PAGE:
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The show has been dormant for some time (years) but its back.

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July 03, 2015

Hacker Public Radio
HPR1805: 56 - LibreOffice Impress - Styles and Objects 1 - Presentation Styles
We have previously looked at Styles for Writer, and for Calc, and now it is time to look at them for Impress. You may recall from both Writer and Calc that we saw it is important to know that Styles live inside of Templates. So any time you change a Style you needed to make sure it was saved inside of a Template, and if you wanted it to be generally available in all documents or spreadsheets you needed to be sure to make the change inside the Default Template. For more go to Links

July 02, 2015

Hacker Public Radio
HPR1804: What's in my Bicycle Repair Tool Box
Tools Mentioned Unless otherwise stated, all are made by Park Bicycle Tools: SPA-1: Pin Spanner: Green SPA-6: Adjustable Pin Spanner SW-7: Triple Spoke Wrench XLC bike tools crank tool TO-C02 (Crankarm removal tool): SCW-13, SCW-15: 13mm, 15mm Shop Cone Wrenches DCW-1: Double-Ended Cone Wrench FR-1, 2, 5, 6: Freewheel Remover tools BBT-22: Bottom Bracket Tool CN-10: Professional Cable and Housing Cutter Avenir "Third Hand" Cable Puller: 94-27-403 ( HCW-5: Crank and Bottom Bracket Wrench CT-3: Chain tool HCW-15: Headset Wrench Ferrules for cable housing Cable End Caps TW-1: Torque Wrench SR-1: Sprocket Remover / Chain Whip Vise Grips (small and large) Adjustable wrenches: 6", 8", 10", 12"

July 01, 2015

Hacker Public Radio
HPR1803: What's In My Bag?
The blog on which inspired/sourced this episode: The photo of my gear:

June 30, 2015

Hacker Public Radio
HPR1802: An Interview with Emily Hampton a LinuxFest Northwest Volunteer
Emily Hampton Google Plus page admin for LFNW Find out more about LinuxFest Northwest at 5 years attending LinuxFest NorthWest 3 Years as a Volunteer

June 29, 2015

Phone Losers
Am I Supposed To Be Doing This
Today's show is sponsored by Tombstone, where I try to trick people into visiting Russia and I indulge Tombstone's foot fetish and we talk to Cocaine Dave and his wife.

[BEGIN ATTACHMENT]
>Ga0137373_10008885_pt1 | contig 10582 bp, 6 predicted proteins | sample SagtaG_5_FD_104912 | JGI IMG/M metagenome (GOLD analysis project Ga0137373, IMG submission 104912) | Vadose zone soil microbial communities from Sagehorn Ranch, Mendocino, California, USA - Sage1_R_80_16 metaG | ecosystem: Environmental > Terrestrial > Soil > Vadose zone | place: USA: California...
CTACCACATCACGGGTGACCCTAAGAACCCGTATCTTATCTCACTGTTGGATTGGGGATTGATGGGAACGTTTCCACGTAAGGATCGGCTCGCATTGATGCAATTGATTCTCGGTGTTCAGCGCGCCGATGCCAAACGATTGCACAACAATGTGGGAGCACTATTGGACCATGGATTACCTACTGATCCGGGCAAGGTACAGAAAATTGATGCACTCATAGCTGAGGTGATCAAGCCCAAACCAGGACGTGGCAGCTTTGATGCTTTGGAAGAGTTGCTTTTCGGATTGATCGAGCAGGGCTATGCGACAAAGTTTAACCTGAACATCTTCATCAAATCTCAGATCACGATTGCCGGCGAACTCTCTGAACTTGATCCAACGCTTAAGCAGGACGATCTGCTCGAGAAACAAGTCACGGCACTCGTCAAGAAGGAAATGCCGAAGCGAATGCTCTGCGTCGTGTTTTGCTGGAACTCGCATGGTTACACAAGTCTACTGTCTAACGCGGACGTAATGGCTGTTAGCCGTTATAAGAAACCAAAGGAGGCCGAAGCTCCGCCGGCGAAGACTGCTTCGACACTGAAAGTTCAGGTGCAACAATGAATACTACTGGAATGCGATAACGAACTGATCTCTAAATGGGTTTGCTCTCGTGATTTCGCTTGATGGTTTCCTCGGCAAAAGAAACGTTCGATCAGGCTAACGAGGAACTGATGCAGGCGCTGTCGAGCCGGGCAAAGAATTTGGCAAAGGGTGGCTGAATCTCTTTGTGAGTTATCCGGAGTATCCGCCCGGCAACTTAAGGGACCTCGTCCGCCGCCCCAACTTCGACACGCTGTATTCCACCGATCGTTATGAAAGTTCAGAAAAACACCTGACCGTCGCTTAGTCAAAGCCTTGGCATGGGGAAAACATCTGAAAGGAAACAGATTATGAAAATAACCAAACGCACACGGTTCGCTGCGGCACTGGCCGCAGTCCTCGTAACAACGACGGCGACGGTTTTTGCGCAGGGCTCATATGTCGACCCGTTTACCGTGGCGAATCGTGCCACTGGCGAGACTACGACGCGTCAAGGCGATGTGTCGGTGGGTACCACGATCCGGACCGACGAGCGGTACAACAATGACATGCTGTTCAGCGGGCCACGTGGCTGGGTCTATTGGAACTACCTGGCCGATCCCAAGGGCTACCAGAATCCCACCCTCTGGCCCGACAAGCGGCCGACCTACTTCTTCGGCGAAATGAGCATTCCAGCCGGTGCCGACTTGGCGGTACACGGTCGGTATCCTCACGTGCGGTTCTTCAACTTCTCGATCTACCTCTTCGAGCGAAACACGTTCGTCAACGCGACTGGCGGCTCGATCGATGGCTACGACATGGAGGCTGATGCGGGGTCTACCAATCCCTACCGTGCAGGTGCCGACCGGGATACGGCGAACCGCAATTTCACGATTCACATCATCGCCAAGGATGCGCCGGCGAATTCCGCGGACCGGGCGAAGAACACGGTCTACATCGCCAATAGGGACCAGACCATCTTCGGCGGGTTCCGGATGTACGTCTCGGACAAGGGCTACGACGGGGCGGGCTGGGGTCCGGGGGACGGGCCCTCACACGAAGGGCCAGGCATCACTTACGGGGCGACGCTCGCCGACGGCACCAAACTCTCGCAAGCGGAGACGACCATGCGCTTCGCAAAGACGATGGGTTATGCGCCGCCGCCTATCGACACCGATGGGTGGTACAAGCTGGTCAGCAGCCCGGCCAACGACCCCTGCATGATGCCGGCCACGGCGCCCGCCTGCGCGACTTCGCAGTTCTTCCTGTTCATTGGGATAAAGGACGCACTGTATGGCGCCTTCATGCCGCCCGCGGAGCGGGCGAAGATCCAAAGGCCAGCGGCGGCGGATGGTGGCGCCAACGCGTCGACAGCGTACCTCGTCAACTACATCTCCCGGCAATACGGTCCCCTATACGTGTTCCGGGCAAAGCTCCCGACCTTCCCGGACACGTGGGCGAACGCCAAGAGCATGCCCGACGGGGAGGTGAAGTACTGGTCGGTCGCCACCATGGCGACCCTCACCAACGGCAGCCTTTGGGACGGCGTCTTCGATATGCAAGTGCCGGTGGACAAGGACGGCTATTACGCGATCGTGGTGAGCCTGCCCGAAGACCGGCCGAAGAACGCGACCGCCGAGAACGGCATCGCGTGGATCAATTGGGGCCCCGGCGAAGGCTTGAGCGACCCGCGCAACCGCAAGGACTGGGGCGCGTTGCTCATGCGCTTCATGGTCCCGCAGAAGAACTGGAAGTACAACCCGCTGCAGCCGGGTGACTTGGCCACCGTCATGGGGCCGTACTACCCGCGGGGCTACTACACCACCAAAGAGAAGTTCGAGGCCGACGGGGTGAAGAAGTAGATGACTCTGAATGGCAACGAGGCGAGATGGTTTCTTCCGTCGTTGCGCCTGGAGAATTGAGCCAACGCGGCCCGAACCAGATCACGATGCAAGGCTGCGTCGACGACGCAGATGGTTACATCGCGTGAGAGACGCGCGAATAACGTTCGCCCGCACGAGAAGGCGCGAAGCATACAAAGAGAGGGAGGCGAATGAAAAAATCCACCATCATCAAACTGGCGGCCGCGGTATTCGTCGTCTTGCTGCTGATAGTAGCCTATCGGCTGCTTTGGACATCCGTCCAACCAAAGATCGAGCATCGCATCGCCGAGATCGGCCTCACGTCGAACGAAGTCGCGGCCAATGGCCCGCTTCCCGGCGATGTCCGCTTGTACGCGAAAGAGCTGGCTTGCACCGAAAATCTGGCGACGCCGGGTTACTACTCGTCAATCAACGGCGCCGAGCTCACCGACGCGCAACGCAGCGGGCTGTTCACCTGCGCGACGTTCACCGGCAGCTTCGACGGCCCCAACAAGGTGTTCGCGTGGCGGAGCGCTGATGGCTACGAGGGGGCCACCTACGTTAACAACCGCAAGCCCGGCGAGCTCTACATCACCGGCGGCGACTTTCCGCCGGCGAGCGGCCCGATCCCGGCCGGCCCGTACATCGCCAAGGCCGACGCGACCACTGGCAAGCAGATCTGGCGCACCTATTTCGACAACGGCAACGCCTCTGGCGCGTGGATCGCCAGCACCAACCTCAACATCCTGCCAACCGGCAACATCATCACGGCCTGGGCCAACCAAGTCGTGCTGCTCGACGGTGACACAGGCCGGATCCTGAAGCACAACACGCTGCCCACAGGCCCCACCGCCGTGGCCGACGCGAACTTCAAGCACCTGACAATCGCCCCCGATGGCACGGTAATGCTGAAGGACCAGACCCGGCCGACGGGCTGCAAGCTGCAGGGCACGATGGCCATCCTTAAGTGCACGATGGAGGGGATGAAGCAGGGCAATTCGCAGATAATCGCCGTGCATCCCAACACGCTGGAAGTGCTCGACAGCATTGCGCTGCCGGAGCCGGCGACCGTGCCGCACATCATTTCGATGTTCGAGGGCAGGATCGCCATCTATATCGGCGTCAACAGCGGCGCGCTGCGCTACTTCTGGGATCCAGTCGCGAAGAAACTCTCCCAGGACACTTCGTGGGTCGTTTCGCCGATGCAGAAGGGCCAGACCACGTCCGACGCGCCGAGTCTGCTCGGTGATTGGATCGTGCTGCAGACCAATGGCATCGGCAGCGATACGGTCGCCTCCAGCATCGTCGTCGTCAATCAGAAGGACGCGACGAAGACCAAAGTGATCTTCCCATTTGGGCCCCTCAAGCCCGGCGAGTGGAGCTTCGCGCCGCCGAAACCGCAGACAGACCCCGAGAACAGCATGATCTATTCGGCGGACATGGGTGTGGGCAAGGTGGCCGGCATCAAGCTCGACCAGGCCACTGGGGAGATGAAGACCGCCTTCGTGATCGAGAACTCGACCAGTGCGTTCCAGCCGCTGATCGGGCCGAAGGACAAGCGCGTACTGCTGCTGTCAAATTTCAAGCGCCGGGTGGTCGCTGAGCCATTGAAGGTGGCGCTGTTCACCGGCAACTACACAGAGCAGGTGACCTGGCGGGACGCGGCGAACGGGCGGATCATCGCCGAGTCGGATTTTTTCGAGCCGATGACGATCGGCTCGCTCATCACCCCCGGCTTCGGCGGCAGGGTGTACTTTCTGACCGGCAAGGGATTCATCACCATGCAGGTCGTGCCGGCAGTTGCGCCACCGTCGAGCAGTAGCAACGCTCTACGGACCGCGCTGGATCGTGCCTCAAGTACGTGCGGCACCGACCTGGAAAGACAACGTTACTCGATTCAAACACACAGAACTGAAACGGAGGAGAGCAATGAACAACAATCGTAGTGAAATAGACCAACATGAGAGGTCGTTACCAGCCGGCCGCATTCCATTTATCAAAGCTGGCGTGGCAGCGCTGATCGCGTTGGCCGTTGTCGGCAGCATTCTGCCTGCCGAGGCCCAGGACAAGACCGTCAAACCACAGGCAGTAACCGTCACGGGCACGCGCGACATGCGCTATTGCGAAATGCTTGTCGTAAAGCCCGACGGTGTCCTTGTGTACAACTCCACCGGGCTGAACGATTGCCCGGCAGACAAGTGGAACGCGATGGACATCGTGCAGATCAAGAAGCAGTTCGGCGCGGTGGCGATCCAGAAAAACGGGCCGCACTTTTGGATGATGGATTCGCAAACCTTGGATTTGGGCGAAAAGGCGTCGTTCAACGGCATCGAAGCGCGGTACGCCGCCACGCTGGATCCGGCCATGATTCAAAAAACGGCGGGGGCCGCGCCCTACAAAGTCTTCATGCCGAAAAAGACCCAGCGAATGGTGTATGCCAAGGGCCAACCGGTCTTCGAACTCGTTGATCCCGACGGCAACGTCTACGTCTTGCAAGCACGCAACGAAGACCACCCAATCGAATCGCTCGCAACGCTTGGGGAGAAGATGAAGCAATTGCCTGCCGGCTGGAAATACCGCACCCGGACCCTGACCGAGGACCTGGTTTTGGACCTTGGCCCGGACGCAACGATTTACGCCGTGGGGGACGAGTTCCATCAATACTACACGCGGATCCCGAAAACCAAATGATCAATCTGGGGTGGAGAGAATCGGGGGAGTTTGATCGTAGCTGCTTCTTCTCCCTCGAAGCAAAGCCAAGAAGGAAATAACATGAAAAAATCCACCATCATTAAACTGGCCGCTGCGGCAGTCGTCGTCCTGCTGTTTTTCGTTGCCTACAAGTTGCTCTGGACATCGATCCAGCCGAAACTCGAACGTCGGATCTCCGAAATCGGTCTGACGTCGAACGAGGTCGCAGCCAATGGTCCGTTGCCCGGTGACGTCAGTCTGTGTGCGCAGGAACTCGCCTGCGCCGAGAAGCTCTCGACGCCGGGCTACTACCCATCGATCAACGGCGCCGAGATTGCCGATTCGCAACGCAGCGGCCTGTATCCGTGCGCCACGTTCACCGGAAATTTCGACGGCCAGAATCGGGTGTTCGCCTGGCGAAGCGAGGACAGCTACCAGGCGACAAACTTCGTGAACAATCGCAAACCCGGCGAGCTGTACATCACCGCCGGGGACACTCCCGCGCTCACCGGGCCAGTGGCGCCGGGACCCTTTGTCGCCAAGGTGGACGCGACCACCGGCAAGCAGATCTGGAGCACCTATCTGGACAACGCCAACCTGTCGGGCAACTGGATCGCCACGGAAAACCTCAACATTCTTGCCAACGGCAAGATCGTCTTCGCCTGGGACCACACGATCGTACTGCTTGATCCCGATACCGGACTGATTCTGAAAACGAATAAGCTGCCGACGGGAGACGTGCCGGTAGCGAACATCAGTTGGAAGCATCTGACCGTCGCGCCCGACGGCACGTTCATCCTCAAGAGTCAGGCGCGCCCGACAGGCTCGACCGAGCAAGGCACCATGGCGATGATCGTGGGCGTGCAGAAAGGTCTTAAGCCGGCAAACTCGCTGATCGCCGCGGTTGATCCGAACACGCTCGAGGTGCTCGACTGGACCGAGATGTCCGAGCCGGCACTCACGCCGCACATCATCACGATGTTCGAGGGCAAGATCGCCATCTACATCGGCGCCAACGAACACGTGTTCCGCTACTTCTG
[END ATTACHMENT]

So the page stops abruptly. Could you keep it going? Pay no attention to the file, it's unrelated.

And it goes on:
Hacker Public Radio
HPR1801: How to tell your left earbud from your right
AMAZING LIFE HACK Tie a knot in your left ear bud lead, and you can feel which is which without looking.

June 26, 2015

Hacker Public Radio
HPR1800: YouTube Video Subscriptions
Although my wife and I have a Cable TV subscription, I have maintained I could give it up easily because so much of what I am interested in is online anyway. For many people that might mean Netflix or Hulu, but for me it means YouTube. This is the golden age of narrow-casting, as opposed to broadcasting, because YouTube gives so many creators the opportunity to find their own audience for things that dont appeal to the masses. For more go to Links:

June 25, 2015

Phone Losers
Say No To The Sidewalk
Neonlikebjork from Neon Nites sponsors my harassment of old people in this show where I call people whove signed a petition to keep their city looking like Hobo Central.

Hacker Public Radio
HPR1799: Posting From the Command Line on Open Social Networks
Posting From the Command Line on Open Social Networks You can post to your open social media timelines from the command line using API access. Why would you want to do this? Script automated postings. Bots Post from terminal environments. Post from wherever else you are without having to go to the social media site or to the client that you use to access it. Trigger postings via voice command (what I do). On GNU Social Here is the basic format for the command to post a message to a Statusnet / GNU Social timeline: curl -s --basic --user --data status="Hello World" --output /dev/null And here is the script I use to post a message to my timeline, launched by a blather voice command: #!/bin/bash # SN account info user=johndoe pass='password123' # a place to store the text message text=/tmp/message.txt # Virtual keystrokes to copy selected text to the clipboard xdotool key Control+c # pipe text out of clipboard into the text file xclip -o > $text # rest for half a sec sleep .5 curl -s --basic --user $user:$pass --data status="$(cat "$text")" --output /dev/null rm $text exit 0 On On you have to install the software on your computer. You don't have to be running a server, you just have to have the binaries so that you can run the commands. I will not go into how this is done on this podcast, but there's a link to the website below and there should be installation instructions available there. Once you have the software installed, you also have to allow command-line access to your account and get the token for authentication, maybe authorize the user too: pump-register-app -s -P 443 -t CLI pump-authorize -s -P 443 -u username Finally you can post to your timeline from the command line: pump-post-note -s -P 443 -p -u username -n "Hello World." My script to post a message to the timeline, launched by a blather voice command: #!/bin/bash # a place to put the text. text=/tmp/message.txt # -------------------------------- # Since markdown is possible, I run # the text through markdown to get # a bit of formatting and save it # as a separate file # -------------------------------- pump=/tmp/pump.txt # Virtual keystrokes to copy selected text to the clipboard xdotool key Control+c # pipe text out of clipboard into the text file xclip -o > $text # run Markdown markdown $text > $pump # Post message pump-post-note -s -P 443 -p -u username -n "$(cat $pump)" sleep 1 rm $text rm $pump exit 0 Links GNU social: (a network) Clients: My Screencast demonstrating the use of blather voice command to post to a timeline